SRU alumnus entering fifth year as a model on The Price is Right
The Price is Right model Devin Goda, a 2011 Slippery Rock University graduate, modeled his SRU football jersey on an episode of the game show in 2019, alongside guest model and actress Melissa Ordway (Photo credit: Ella DeGea/CBS ©2019 CBS Broadcasting, Inc.).
Dec. 6, 2022
SLIPPERY ROCK, Pa. — Devin Goda caught a lot of passes as a football player at Slippery Rock University, enough to catch a few looks from NFL scouts. Now he's getting looks from millions as a professional model for some of the world's most recognizable brands. Goda, a 2011 SRU graduate, is only the third permanent male model in the 50-year history of "The Price is Right."
On the field, Goda had to develop chemistry with only one quarterback. On set, he has to do the same, but with multiple people and multiple cameras.
"You have to be on point," Goda said. "On our show there's probably about 10 cameras on the set and you have to be ready. I never really realized how detailed this job would be. It's helped me prepare for other things (in my career) that I'd like to get into, with acting and understanding camera angles."
Goda's path to The Price is Right stage was a lot more involved than running down the aisle after hearing "Come on down!" At SRU, Goda decided to give modeling a try between football practices and taking classes as a safety management major. His first agency, the Pittsburgh-based Talent Group, got him work for regional and local companies, including Dick's Sporting Goods.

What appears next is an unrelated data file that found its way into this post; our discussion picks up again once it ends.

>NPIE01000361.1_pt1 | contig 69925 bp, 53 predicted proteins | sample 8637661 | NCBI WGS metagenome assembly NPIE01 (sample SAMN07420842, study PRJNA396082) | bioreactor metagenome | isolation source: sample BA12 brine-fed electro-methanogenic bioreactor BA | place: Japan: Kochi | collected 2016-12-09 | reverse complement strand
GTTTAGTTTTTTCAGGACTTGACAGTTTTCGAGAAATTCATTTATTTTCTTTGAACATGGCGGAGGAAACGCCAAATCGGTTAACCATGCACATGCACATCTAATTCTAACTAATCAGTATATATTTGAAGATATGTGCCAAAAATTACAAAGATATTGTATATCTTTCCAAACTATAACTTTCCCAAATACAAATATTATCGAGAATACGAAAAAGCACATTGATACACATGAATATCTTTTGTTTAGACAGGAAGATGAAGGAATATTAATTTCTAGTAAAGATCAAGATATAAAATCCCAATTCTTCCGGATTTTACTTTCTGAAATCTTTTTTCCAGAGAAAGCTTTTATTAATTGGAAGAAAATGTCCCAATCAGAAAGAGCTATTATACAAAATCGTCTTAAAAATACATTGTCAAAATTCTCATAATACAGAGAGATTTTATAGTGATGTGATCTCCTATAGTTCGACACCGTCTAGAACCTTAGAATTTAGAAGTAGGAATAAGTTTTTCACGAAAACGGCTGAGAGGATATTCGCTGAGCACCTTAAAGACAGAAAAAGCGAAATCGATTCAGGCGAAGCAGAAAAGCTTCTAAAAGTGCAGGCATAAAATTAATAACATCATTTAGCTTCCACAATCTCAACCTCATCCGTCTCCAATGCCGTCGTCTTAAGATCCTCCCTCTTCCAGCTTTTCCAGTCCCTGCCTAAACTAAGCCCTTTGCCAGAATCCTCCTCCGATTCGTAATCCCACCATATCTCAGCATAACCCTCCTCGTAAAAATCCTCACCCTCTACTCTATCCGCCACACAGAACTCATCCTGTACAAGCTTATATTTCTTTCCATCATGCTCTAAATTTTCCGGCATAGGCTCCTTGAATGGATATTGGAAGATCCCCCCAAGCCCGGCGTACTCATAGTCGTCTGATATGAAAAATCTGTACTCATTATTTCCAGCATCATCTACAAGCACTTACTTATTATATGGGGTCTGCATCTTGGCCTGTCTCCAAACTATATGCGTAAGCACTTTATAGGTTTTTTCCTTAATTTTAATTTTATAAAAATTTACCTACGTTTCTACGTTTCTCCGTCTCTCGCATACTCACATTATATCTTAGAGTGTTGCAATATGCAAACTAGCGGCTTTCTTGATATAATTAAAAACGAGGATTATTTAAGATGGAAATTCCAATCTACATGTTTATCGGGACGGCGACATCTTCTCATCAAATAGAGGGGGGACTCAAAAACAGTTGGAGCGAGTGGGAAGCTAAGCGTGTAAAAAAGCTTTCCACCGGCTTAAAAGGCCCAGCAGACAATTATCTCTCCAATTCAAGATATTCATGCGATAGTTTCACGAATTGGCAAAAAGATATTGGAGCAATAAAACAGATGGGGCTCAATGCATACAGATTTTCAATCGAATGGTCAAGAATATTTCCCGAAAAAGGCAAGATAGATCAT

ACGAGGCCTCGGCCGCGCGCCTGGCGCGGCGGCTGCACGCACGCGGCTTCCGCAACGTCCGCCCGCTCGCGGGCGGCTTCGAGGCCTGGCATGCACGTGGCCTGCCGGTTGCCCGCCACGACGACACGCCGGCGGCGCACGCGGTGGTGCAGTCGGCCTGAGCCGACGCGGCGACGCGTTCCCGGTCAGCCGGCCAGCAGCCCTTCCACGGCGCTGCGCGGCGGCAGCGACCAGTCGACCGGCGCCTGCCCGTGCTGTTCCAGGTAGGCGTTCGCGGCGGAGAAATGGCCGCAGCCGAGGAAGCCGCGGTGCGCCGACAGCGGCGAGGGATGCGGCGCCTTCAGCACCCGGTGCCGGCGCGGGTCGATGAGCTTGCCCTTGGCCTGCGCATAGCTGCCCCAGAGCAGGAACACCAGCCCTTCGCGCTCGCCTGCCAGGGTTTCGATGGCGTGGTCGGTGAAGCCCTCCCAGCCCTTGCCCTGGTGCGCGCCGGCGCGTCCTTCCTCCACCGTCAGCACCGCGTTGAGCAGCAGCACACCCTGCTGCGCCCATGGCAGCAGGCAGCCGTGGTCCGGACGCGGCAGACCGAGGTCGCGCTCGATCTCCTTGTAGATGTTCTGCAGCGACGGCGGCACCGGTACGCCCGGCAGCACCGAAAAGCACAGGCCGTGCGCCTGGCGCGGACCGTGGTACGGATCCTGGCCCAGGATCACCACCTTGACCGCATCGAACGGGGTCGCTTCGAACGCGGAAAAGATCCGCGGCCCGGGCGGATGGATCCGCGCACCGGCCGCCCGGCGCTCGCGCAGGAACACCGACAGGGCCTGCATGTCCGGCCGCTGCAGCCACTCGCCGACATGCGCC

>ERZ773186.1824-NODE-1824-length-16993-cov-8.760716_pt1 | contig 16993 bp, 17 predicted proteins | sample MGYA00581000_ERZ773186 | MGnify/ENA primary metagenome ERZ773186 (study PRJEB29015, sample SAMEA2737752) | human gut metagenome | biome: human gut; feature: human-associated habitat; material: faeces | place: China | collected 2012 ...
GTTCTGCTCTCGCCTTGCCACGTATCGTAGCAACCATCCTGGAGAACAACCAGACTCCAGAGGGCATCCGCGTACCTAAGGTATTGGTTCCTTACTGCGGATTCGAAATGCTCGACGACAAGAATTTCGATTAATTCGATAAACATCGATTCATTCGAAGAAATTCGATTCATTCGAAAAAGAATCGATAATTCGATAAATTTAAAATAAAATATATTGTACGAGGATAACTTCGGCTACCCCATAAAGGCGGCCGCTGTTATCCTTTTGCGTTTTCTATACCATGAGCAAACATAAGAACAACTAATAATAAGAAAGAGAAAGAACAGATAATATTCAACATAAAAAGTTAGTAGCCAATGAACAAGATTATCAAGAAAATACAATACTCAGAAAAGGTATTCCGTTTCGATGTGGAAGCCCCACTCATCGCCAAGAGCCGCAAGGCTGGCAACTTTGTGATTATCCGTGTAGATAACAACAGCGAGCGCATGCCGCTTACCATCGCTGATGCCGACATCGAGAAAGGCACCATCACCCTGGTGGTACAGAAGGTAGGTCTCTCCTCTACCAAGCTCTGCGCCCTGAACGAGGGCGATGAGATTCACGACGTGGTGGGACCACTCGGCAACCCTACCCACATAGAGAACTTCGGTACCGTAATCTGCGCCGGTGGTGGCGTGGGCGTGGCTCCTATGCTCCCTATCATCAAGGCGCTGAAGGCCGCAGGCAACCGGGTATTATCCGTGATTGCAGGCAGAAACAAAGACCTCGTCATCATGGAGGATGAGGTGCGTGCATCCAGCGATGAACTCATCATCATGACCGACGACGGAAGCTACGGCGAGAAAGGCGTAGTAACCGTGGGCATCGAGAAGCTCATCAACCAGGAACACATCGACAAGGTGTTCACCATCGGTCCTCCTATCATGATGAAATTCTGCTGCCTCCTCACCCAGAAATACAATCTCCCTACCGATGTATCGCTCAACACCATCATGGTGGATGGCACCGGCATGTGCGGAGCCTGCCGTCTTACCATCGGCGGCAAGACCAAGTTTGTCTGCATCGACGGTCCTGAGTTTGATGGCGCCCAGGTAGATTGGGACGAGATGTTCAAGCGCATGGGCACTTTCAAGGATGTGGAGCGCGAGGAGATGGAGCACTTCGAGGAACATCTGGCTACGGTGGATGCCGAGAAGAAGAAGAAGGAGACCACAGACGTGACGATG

Devin Goda played for SRU football team from 2007-11.
Goda, listed as a 6-foot-3, 225-pound receiver on the SRU roster during his senior year in 2011, is one of the most prolific pass-catchers in school history. He finished his career at The Rock ranked second in school history for career receptions (173) and receiving yards (2,259), marks that currently rank fifth all-time.
"Devin wasn't one of those guys who'd come into the room and pound his chest and say 'look at me,'" said George Mihalik, former SRU football coach. "He was a low-key guy and he just did his job and he was committed to the program and did everything that was asked of him. He was a very talented wide receiver and dominated many of our football games."